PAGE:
Former Bolivian President Gonzalo Sánchez de Lozada will stand trial next month in Florida. It will be the first time a former head of state faces a judge in the United States in connection with alleged human rights abuses. The trial is the result of a civil lawsuit alleging Sánchez de Lozada and his defense minister, José Carlos Sánchez Berzaín, both of whom live in the United States, were behind the extrajudicial killings by the Bolivian military of more than 50 people in El Alto, an incident known as the “October massacre.” The lawsuit argues that the two defendants had planned months in advance to intentionally use deadly force against protesters to quash political opposition.

The massacre took place during a period of protests, led by the Indigenous Aymara community, that became known as the Gas War, in reference to the government’s plan to export cheap natural gas to the United States through Chilean ports. The uprising, in conjunction with another protest known as the Water War, led to Sánchez de Lozada’s resignation and the eventual election of Evo Morales, Bolivia’s first indigenous president (who is of Aymara descent).

Morales’ government had requested that Sánchez de Lozada and Sánchez Berzaín (no relation) be extradited in 2008 but was denied by the U.S. State Department, because some of the charges lacked equivalency in U.S. law. A second attempt filed in 2013 was accepted in February 2016, and the lengthy process is still on underway.



Construction work on the first portion of border wall approved under the Trump administration started today in Calexico, California. This is the first wall contract that has been awarded since President Trump took office, and its purpose is to replace two miles of an existing, smaller barrier. The federal government waived the need for environmental and other reviews on national security grounds, but the state of California filed suit against  the decision.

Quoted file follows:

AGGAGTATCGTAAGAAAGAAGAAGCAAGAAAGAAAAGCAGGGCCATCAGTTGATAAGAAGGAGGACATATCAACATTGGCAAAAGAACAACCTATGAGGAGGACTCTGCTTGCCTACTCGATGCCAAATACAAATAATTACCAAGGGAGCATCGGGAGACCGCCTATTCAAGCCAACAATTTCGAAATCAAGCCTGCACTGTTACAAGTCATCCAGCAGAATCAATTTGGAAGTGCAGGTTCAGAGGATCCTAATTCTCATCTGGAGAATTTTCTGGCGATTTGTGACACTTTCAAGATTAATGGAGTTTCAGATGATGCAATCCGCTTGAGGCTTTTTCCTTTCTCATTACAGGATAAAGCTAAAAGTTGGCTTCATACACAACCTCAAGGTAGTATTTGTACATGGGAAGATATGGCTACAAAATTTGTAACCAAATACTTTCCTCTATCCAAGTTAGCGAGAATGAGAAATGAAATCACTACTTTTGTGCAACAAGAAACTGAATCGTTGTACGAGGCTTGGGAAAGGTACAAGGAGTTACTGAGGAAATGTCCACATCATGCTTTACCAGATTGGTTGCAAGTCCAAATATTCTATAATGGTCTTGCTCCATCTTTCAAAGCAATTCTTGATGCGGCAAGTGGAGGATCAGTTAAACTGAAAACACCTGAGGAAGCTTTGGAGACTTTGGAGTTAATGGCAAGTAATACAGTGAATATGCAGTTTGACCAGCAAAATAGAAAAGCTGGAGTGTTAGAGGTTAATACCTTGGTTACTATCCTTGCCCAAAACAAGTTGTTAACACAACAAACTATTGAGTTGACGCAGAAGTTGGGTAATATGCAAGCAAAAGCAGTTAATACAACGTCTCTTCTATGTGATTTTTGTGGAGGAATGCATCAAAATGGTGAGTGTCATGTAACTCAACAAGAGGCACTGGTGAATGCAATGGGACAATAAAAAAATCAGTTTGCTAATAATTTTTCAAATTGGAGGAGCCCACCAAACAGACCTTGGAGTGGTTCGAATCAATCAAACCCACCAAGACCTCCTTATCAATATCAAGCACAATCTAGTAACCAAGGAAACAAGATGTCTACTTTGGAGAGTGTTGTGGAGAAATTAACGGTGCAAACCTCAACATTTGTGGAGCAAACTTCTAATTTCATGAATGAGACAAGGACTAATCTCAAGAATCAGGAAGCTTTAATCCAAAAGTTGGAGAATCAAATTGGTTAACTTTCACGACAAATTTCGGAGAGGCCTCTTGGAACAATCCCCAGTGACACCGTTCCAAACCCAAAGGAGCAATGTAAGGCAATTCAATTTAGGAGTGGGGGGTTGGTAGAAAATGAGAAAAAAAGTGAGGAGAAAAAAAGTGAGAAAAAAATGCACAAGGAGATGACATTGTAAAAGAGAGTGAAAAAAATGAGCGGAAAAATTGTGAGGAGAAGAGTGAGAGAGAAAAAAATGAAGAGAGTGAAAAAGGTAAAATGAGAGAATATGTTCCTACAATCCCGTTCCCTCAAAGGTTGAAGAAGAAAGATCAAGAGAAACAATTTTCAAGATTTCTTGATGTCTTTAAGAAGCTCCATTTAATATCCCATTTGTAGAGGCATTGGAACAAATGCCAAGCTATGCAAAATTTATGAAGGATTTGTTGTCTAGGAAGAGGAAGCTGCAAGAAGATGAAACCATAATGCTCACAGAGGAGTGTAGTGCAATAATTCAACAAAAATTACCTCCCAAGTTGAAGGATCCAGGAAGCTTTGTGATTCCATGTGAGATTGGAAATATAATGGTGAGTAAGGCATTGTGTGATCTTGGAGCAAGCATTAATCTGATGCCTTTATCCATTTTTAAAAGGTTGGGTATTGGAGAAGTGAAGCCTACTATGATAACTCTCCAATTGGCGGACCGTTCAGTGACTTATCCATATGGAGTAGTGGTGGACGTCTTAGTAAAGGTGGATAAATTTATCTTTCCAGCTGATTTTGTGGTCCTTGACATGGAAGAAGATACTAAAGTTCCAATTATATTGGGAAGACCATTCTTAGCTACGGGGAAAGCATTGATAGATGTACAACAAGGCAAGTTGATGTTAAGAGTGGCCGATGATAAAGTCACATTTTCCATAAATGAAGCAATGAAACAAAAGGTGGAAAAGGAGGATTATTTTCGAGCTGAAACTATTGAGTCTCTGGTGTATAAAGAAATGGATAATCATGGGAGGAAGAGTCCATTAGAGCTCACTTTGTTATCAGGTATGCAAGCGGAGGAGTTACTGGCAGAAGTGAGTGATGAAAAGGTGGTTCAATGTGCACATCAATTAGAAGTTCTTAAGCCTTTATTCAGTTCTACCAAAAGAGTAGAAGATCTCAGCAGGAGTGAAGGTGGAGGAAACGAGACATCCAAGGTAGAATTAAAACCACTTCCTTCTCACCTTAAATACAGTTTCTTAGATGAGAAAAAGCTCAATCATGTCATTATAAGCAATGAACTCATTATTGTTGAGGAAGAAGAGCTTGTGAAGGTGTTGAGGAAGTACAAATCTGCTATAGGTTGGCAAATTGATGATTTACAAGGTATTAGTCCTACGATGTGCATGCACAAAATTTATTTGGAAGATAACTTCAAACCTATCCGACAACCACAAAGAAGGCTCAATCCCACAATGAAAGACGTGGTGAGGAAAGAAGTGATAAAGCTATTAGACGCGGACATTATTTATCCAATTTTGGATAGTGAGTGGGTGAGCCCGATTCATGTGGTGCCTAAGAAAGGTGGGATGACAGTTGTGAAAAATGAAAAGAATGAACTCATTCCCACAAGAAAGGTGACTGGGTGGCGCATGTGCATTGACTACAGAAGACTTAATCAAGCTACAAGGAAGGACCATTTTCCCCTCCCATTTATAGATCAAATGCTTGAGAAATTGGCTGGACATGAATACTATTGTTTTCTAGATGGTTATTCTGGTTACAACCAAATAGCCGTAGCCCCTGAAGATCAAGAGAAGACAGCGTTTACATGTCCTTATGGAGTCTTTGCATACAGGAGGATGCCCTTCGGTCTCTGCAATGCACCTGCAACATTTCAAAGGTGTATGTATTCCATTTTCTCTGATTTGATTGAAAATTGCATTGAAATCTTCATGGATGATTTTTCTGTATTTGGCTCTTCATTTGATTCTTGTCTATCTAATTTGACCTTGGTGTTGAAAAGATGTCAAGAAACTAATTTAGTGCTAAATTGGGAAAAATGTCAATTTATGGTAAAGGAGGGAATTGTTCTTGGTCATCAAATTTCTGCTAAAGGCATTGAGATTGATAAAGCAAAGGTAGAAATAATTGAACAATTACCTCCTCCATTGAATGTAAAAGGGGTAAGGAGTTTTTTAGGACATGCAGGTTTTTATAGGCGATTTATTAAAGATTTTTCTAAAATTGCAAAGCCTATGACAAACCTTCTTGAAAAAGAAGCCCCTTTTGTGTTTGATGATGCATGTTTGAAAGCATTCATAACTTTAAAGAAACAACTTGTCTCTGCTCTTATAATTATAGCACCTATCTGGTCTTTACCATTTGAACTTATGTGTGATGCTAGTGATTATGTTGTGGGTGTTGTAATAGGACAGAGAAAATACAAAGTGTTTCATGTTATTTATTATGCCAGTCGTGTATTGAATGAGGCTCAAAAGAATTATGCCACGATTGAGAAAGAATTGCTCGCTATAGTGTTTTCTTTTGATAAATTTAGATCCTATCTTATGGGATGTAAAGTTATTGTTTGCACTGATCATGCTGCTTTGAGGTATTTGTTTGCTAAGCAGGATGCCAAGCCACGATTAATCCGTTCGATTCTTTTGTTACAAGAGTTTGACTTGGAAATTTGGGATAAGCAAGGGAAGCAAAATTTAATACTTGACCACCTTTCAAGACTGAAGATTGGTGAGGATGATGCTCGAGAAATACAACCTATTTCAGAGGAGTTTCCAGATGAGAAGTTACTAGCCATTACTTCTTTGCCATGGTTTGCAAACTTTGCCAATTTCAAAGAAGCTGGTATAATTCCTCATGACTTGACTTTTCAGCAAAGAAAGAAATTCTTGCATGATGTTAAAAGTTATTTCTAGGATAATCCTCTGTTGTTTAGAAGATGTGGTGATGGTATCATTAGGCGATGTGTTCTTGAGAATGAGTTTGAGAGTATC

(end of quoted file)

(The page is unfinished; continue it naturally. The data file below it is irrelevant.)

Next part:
After a trip to Cuba on Wednesday, six Democratic U.S. lawmakers urged the State Department to restore staff to the embassy in Havana. The staff were pulled last year after a bout of mysterious ailments among diplomats. A decision is expected on March 4th.

Citibank, one of the banks that drove the Puerto Rico Electric Power Authority (PREPA) into debt, will now be paid, by a Washington-appointed oversight board, to consult on the utility company’s privatization. According to an analysis from the Action Center on Race and the Economy, Citi underwrote large parts of PREPA’s $9 billion debt, and at one point owned at least hundreds of millions of dollars in PREPA bonds.


Police in El Salvador arrested three high-ranking military officers on Tuesday in relation to the case of eight soldiers who were convicted last year of abducting and torturing two people, one of them a minor.


Venezuelan President Nicolás Maduro called for early congressional elections yesterday, just hours after the opposition coalition announced it plans to boycott early  presidential elections. The April 22 vote could mean the end of the opposition’s majority in the legislature. The Democratic Unity movement said on Wednesday it would not participate in a “fraudulent” presidential election, leaving Maduro with no strong challengers.


In the first major demonstration in Argentina this year, nearly 200,000 people on Wednesday joined a massive march in Buenos Aires against President Mauricio Macri’s government. Speakers at the event, which was led by truckers and other labor unions, said the president’s policies are starving the most sensitive part of society and urged him to stop public sector layoffs and other austerity measures.

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